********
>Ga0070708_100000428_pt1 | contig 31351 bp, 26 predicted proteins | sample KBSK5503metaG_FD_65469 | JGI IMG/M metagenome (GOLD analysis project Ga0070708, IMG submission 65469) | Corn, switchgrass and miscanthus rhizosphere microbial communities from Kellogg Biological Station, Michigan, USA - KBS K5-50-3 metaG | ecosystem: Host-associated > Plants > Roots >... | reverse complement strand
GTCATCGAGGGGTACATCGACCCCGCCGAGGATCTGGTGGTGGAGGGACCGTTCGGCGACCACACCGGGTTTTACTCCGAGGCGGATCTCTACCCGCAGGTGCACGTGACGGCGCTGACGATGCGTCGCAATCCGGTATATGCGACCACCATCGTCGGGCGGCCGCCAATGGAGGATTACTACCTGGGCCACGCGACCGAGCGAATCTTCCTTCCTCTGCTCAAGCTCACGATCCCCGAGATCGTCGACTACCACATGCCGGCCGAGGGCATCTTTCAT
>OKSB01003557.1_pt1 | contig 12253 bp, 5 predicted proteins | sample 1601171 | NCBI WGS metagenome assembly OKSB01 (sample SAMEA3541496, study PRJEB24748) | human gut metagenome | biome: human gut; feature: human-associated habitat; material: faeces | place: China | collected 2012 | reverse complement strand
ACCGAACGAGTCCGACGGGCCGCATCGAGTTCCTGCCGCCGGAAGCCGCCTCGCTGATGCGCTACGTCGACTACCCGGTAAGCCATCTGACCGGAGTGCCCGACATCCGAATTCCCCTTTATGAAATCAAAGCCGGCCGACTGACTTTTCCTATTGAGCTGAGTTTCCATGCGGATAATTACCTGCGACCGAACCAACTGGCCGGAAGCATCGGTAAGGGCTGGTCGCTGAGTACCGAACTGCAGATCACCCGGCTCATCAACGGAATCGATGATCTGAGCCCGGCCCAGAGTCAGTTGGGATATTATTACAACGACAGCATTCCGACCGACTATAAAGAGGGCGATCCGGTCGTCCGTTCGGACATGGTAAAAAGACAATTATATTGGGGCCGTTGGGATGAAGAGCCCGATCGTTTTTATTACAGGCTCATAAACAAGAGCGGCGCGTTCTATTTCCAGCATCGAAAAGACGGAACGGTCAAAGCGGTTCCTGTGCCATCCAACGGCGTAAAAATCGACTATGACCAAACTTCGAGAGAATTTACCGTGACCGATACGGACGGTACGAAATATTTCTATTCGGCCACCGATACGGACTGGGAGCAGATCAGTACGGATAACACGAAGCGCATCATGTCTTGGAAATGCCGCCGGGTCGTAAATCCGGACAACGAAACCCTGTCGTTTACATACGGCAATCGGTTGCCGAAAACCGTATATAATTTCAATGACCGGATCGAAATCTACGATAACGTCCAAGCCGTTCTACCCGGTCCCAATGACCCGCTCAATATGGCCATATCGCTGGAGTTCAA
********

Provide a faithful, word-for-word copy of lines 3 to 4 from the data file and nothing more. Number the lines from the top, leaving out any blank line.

>OKSB01003557.1_pt1 | contig 12253 bp, 5 predicted proteins | sample 1601171 | NCBI WGS metagenome assembly OKSB01 (sample SAMEA3541496, study PRJEB24748) | human gut metagenome | biome: human gut; feature: human-associated habitat; material: faeces | place: China | collected 2012 | reverse complement strand
ACCGAACGAGTCCGACGGGCCGCATCGAGTTCCTGCCGCCGGAAGCCGCCTCGCTGATGCGCTACGTCGACTACCCGGTAAGCCATCTGACCGGAGTGCCCGACATCCGAATTCCCCTTTATGAAATCAAAGCCGGCCGACTGACTTTTCCTATTGAGCTGAGTTTCCATGCGGATAATTACCTGCGACCGAACCAACTGGCCGGAAGCATCGGTAAGGGCTGGTCGCTGAGTACCGAACTGCAGATCACCCGGCTCATCAACGGAATCGATGATCTGAGCCCGGCCCAGAGTCAGTTGGGATATTATTACAACGACAGCATTCCGACCGACTATAAAGAGGGCGATCCGGTCGTCCGTTCGGACATGGTAAAAAGACAATTATATTGGGGCCGTTGGGATGAAGAGCCCGATCGTTTTTATTACAGGCTCATAAACAAGAGCGGCGCGTTCTATTTCCAGCATCGAAAAGACGGAACGGTCAAAGCGGTTCCTGTGCCATCCAACGGCGTAAAAATCGACTATGACCAAACTTCGAGAGAATTTACCGTGACCGATACGGACGGTACGAAATATTTCTATTCGGCCACCGATACGGACTGGGAGCAGATCAGTACGGATAACACGAAGCGCATCATGTCTTGGAAATGCCGCCGGGTCGTAAATCCGGACAACGAAACCCTGTCGTTTACATACGGCAATCGGTTGCCGAAAACCGTATATAATTTCAATGACCGGATCGAAATCTACGATAACGTCCAAGCCGTTCTACCCGGTCCCAATGACCCGCTCAATATGGCCATATCGCTGGAGTTCAA